Unmet Need in Psychiatry
Problems, Resources, Responses
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|Format:||eBook (Glassbook), 460 pages|
|Published In: ||United Kingdom, 11 January 2007|
This innovative book considers ways to resolve the imbalance between the demand and supply of mental health services. Treatment services in most countries reach only a minority of people identified as suffering from a mental disorder. Few countries can provide adequate health services for all the mentally ill, yet none has developed a rational system to decide who should be treated. The questions are clear. Could we develop a staged treatment process to reach all in need? If not, how do we decide who to treat? What should the criteria be for deployment of scarce treatment resources? How do we determine such criteria? What are the ethical implications of applying such criteria? In this pioneering work, an international team of eminent psychiatrists, epidemiologists, health administrators, economists and health planners examine these questions. The result will inform and encourage all concerned with the equitable provision of mental health care.
Table of Contents
List of contributors; Preface; Part I. Unmet Need: Defining the Problem: 1. Assessing needs for psychiatric services Norman Sartorius; 2. Unmet need: a challenge for governments Harvey Whiteford; 3. Meeting the unmet need with disease management Gavin Andrews; Part II. Unmet Need: General Problems and Solutions: Introduction Gavin Andrews; 4. The epidemiology of mental disorder treatment need: community estimates of 'medical necessity' Darrel A. Regier, William E. Narrow, Agnes Rupp, Donald S. Rae, and Charles T. Kaelber; 5. Some considerations in making resource allocation decisions for the treatment of psychiatric disorders Ronald C. Kessler; 6. The need for psychiatric treatment in the general population Paul Bebbington; 7. Comparing data on mental health service use between countries Margarita Alegria, Ronald C. Kessler, Rob Bijl, Elizabeth Lin, Steven G. Heeringa, David T. Takeuchi, and Bodhan Kolody; 8. The challenges of meeting the unmet need for treatment: economic perspectives Agnes Rupp and Helen Lapsley; 9. Unmet need for prevention Beverley Raphael; 10. Meeting unmet needs: can evidence-based approaches help? Harold Alan Pincus and Deborah A. Zarin; 11. Unmet need for management of mental disorders in primary care T. Bedirhan Ustun; 12. Is complementary medicine filling needs that could be met by orthodox medicine? John E. Cooper; Part III. Unmet Need: People with Specific Disorders: Introduction Gavin Andrews; 13. The unmet needs of people suffering from schizophrenia Graham Thornicroft, Sonia Johnson, Morven Leese, and Mike Slade; 14. The early course of schizophrenia: new concepts for intervention Heinz Hafner and Kurt Maurer; 15. Unmet need in depression: varying perspectives on need Kay Wilhelm and Elizabeth Lin; 16. Unmet need following serious suicide attempt: follow-up of 302 individuals for 30 months Annette Beautrais, Peter Joyce, and Roger Mulder; 17. Met and unmet need for interventions in community cases with anxiety disorders Hans-Ulrich Wittchen; 18. The unmet need for treatment in panic disorder and social phobia Caroline Hunt; 19. Alcohol-use disorders: who should be treated and how? Wayne Hall and Maree Teesson; 20. Putting epidemiology and public health in needs assessment: drug dependence and beyond James C. Anthony; 21. Why are somatoform disorders so poorly recognized and treated? Ian Hickie, Rene G. Pols, Annette Koschera and Tracey Davenport; Part IV. Unmet Need: Specific Issues: Introduction Scott Henderson; 22. Unmet need in mental health service delivery: children and adolescents Michael Sawyer and George Patton; 23. Assessing psychopathology among children aged four to eight Linda Cottler, Wendy Reich, Kathy Rourke, Renee M. Cunningham-Williams and Wilson M. Compton; 24. Unmet need in indigenous mental health: where to start? Ernest Hunter; 25. Health systems research: a pragmatic model for meeting mental health needs in low-income countries Vikram Patel; 26. Disablement associated with chronic psychosis as seen by two groups of key informants: patients and mental health professionals Charles B. Pull, Arnaud Sztantics, Steve Muller, Jean Marc Cloos and Jean Reggers; 27. The assessment of perceived need Graham Meadows, Ellie Fossey, Carol Harvey and Philip Burgess; 28. Public knowledge of and attitudes to mental disorders: a limiting factor in the optimal use of treatment services Anthony F. Jorm, Mattias Angermeyer and Heinz Katschnig; Part V. Unmet Need: Conclusion: 29. A personal overview John R. M. Copeland; 30. Conclusion: the central issues Scott Henderson; Index.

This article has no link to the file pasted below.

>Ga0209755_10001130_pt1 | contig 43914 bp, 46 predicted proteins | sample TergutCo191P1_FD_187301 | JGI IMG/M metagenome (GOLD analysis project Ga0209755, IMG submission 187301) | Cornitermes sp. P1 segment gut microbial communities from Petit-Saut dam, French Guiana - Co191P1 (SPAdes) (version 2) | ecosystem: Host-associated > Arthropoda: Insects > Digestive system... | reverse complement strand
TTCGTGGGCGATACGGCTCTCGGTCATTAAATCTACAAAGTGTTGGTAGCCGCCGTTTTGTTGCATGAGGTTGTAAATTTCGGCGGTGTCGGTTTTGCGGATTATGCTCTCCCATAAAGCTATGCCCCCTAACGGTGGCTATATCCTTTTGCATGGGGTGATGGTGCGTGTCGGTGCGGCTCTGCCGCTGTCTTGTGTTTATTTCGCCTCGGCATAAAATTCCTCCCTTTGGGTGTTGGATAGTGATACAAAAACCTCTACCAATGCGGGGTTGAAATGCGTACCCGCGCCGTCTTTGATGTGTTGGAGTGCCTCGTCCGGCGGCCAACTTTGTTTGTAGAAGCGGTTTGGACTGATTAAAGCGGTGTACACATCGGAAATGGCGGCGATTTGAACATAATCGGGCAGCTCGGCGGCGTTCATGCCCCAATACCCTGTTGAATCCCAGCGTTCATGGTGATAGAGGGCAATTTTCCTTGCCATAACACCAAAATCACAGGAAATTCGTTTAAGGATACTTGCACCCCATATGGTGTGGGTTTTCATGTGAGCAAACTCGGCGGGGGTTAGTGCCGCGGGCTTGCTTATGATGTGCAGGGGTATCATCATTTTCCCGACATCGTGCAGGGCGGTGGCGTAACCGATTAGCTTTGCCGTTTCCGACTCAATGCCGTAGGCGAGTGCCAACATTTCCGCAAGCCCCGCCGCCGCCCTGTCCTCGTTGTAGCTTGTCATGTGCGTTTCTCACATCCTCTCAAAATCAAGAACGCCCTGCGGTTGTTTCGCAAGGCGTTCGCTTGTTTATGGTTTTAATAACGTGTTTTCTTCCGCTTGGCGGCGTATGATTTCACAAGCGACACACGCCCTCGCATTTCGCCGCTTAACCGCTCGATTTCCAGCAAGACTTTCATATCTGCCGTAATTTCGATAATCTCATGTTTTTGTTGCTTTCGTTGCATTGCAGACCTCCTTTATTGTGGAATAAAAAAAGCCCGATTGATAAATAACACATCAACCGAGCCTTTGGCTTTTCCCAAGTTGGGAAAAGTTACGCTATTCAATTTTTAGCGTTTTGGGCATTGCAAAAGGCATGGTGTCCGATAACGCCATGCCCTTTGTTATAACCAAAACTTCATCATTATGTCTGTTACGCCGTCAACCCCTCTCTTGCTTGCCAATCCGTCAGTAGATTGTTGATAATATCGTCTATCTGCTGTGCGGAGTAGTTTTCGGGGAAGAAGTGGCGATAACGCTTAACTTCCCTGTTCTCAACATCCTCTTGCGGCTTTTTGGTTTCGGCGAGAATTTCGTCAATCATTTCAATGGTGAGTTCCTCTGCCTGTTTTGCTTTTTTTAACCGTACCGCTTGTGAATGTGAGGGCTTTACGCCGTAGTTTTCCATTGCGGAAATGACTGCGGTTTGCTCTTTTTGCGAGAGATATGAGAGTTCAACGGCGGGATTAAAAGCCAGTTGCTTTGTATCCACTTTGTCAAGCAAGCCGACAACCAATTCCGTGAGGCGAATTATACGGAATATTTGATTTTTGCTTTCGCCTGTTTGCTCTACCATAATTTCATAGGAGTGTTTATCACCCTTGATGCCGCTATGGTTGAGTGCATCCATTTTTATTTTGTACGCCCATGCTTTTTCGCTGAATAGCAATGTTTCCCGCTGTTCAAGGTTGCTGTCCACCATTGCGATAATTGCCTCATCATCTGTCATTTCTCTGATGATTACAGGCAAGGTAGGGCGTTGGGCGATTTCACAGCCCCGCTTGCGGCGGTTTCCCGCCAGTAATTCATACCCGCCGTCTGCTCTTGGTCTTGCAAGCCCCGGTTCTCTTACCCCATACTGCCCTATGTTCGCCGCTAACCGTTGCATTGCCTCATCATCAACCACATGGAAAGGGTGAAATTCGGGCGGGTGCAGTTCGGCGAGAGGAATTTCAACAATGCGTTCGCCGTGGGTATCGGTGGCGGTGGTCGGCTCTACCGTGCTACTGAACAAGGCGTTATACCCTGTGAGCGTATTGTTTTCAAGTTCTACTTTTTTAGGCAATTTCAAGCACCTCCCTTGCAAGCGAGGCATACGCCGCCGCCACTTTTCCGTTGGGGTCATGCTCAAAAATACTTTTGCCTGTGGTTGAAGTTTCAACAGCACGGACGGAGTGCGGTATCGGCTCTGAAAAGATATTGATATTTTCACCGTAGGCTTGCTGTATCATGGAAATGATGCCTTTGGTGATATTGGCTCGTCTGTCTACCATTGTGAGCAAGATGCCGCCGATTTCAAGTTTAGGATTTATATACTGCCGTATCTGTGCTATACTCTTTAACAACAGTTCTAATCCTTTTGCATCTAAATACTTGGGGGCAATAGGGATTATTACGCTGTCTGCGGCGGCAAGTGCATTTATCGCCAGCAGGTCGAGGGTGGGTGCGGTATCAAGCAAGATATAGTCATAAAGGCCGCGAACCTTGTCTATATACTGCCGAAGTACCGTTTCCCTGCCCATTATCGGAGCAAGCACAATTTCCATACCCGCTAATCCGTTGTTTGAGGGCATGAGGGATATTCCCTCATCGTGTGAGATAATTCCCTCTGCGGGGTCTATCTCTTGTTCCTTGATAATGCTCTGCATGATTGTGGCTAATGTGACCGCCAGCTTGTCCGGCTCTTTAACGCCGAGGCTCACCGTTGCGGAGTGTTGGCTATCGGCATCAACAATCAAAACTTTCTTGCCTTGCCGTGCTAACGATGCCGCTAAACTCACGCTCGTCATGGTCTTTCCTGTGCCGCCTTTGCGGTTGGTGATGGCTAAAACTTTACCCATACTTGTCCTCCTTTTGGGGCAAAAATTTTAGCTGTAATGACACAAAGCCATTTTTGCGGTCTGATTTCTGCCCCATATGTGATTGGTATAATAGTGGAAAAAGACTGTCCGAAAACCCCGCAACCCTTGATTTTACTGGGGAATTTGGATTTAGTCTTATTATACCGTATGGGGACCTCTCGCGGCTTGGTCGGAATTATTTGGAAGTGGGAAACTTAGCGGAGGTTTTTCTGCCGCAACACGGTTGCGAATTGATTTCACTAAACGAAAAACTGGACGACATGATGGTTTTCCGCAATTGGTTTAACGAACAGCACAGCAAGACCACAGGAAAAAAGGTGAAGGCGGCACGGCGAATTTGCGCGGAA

|Publisher: ||Cambridge University Press (Virtual Publishing)|